I keep using words like "impressive"- and I should. It`s what really struck me about Mixcraft 4. That Acoustica has included so many features that aren`t only good, but they sound good as well. Still, we`d better balance the books with a few complaints.

The aforementioned lack of a mixing console is a puzzle, since they`ve gone to such lengths elsewhere. It`d be nice to see one added later. A glaring omission is any ability to export MIDI files. It`s strange to include so much MIDI capability, yet not provide a save function in this most basic of musical file formats (Acoustica inform me it will be added soon).
Another missing feature is a project pool or browser function beyond the sounds library. Admittedly this is possibly close to "pro" territory- again some applications claiming far more kudos don`t have one either still, how hard would it be to have some kind of window that summarizes your project`s content? For example, I tried a test recording and immediately deleted it. To determine if the wave file still existed somewhere on my hard drive I had to go digging around with Explorer to check (and it was gone, apparently). By the way, Undo functions are available "up to the last Save." It`s almost impossible to know how many Undo`s are kept, but remember each one gobbles its share of RAM. Where this goes astray is that sometimes you want to remove a recording from a project without actually deleting it yet. For these reasons a manageable project pool is always handy.My last small gripe is that Mixcraft offers a rudimentary CD burner- that`s cool. It also has a CD labeler in the same menu, but this is only a link for purchasing another Acoustica product. That was kind of irritating.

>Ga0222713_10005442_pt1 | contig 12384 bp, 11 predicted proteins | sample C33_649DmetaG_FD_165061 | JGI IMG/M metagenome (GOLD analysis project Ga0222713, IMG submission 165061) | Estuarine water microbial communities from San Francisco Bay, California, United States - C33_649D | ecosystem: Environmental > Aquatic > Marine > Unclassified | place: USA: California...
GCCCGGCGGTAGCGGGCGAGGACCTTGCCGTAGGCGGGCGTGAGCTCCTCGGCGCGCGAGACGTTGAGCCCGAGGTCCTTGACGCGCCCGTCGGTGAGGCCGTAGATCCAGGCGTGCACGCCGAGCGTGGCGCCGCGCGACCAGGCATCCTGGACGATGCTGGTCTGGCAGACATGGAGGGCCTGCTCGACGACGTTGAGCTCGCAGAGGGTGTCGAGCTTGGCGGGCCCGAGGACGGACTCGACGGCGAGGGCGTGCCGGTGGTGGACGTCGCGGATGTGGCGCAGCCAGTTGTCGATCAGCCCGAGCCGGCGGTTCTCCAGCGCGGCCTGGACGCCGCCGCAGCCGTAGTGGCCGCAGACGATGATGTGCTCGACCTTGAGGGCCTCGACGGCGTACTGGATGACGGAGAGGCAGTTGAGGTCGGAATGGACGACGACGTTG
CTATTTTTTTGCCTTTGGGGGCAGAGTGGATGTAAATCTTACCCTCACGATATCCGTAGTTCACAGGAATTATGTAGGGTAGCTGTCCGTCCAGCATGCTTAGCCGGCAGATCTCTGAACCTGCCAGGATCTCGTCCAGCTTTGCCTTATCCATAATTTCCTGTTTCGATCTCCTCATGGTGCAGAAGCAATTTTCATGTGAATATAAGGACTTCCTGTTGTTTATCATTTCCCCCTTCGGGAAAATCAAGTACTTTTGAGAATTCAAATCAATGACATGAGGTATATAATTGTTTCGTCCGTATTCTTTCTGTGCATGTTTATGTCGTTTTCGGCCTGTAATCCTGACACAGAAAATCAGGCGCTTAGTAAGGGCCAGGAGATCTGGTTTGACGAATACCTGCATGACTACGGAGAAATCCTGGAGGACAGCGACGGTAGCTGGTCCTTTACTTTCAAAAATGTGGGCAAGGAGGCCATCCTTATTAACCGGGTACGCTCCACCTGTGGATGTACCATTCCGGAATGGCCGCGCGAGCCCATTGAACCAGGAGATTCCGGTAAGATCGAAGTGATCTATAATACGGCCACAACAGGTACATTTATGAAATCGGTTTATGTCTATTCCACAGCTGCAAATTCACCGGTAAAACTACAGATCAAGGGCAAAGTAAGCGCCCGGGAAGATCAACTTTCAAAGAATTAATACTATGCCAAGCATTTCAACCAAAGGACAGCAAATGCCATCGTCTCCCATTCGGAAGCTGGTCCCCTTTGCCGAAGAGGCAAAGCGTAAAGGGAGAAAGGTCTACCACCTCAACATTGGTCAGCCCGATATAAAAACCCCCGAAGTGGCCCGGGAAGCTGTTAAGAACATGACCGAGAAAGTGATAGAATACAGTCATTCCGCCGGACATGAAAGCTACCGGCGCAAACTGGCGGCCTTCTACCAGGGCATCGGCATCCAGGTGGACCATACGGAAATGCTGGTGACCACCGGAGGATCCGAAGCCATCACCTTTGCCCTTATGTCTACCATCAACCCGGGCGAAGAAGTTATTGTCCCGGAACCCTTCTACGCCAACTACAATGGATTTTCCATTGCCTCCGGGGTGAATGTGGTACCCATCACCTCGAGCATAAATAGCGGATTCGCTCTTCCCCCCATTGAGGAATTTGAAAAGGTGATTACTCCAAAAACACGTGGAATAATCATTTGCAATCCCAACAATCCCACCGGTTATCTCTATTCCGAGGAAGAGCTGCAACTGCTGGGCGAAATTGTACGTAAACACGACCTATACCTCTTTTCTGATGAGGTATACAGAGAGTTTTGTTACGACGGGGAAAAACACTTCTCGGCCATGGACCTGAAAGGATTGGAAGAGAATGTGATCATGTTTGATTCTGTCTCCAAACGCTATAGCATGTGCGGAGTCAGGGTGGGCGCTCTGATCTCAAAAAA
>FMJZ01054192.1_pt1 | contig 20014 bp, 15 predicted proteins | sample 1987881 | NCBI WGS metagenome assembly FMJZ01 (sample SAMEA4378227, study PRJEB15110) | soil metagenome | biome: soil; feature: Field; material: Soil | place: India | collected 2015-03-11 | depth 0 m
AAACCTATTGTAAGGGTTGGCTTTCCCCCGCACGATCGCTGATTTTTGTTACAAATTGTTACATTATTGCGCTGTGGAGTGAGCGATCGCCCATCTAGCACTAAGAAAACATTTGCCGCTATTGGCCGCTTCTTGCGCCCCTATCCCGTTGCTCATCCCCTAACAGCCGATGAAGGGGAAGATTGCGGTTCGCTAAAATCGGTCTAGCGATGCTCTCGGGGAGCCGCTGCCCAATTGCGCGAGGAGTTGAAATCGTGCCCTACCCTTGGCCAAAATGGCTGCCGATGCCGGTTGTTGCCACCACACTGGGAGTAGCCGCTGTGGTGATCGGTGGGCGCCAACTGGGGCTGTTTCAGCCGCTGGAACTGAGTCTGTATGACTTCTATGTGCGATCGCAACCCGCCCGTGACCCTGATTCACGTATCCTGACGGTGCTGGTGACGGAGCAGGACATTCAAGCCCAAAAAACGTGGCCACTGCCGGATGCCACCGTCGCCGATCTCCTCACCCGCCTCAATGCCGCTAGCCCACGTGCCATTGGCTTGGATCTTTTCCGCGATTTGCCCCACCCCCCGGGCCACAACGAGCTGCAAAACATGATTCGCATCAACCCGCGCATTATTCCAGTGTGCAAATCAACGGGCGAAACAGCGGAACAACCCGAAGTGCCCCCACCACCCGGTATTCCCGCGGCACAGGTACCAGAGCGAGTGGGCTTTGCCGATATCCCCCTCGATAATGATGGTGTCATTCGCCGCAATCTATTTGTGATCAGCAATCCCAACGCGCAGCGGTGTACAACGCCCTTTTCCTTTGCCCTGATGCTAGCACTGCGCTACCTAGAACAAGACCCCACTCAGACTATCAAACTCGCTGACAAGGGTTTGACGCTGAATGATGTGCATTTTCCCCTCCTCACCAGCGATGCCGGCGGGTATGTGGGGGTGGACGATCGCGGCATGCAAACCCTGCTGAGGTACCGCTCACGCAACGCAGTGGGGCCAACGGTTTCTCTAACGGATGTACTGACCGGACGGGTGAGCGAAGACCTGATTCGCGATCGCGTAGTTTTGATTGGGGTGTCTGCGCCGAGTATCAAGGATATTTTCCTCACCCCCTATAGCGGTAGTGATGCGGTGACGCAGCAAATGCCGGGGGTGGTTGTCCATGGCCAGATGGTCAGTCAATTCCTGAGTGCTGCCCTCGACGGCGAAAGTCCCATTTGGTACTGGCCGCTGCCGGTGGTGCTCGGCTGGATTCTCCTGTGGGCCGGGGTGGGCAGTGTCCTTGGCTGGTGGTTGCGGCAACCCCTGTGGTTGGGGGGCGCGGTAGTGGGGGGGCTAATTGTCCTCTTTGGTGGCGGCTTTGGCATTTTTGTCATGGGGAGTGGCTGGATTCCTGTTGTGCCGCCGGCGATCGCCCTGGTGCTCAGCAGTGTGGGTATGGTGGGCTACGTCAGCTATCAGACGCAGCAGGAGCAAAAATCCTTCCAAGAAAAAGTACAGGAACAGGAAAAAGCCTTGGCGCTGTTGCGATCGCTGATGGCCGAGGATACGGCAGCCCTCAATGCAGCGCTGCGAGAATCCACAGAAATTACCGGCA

Mixcraft 4 has VST effects that can be applied to your audio files. There are the usual suspects like delay, reverb and chorus, plus others. However, a close look at the opening logo shows the name "Kjaerhus" which is excellent news. Kjaerhus were responsible for a release of free "classic" effects plug-ins that are highly regarded and I soon discovered these were included in Mixcraft- it just keeps getting better.

MIDI editing isn`t comprehensive, but all the basic tools are there. Many users wouldn`t be looking for much else.

The overall interface is well done. An arrange window shows all the clips in your project in the standard X-Y grid (time versus track order) and clicking on any clip opens them in the appropriate editor immediately below in a separate pane. It couldn`t get any easier really.

What you get with Mixcraft 4 is like the best- or the most essential features of any good DAW. What you don`t get (apart from my grouches above) are the more complex editing functions, the MIDI filters. . . the "expert" facilities that others have. So don`t get me wrong. This isn`t a bargain Cubase, Sonar or ProTools- to mention a few. Mixcraft 4 has far from the depth of features in these sorts of applications. But what it does is still quite comprehensive and well done.

You can look at it two ways, if you like. Considered on its own, Mixcraft 4 does a great job and you may never need more. Alternatively it provides an excellent stepping stone toward understanding those more professional programs. Either way the cost of Mixcraft 4 represents a damned good investment. It`s going to be really interesting to see where Acoustic and Mixcraft go in the next few years.

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Related Keywords:DAW, digital audio editing, audio editing, audio production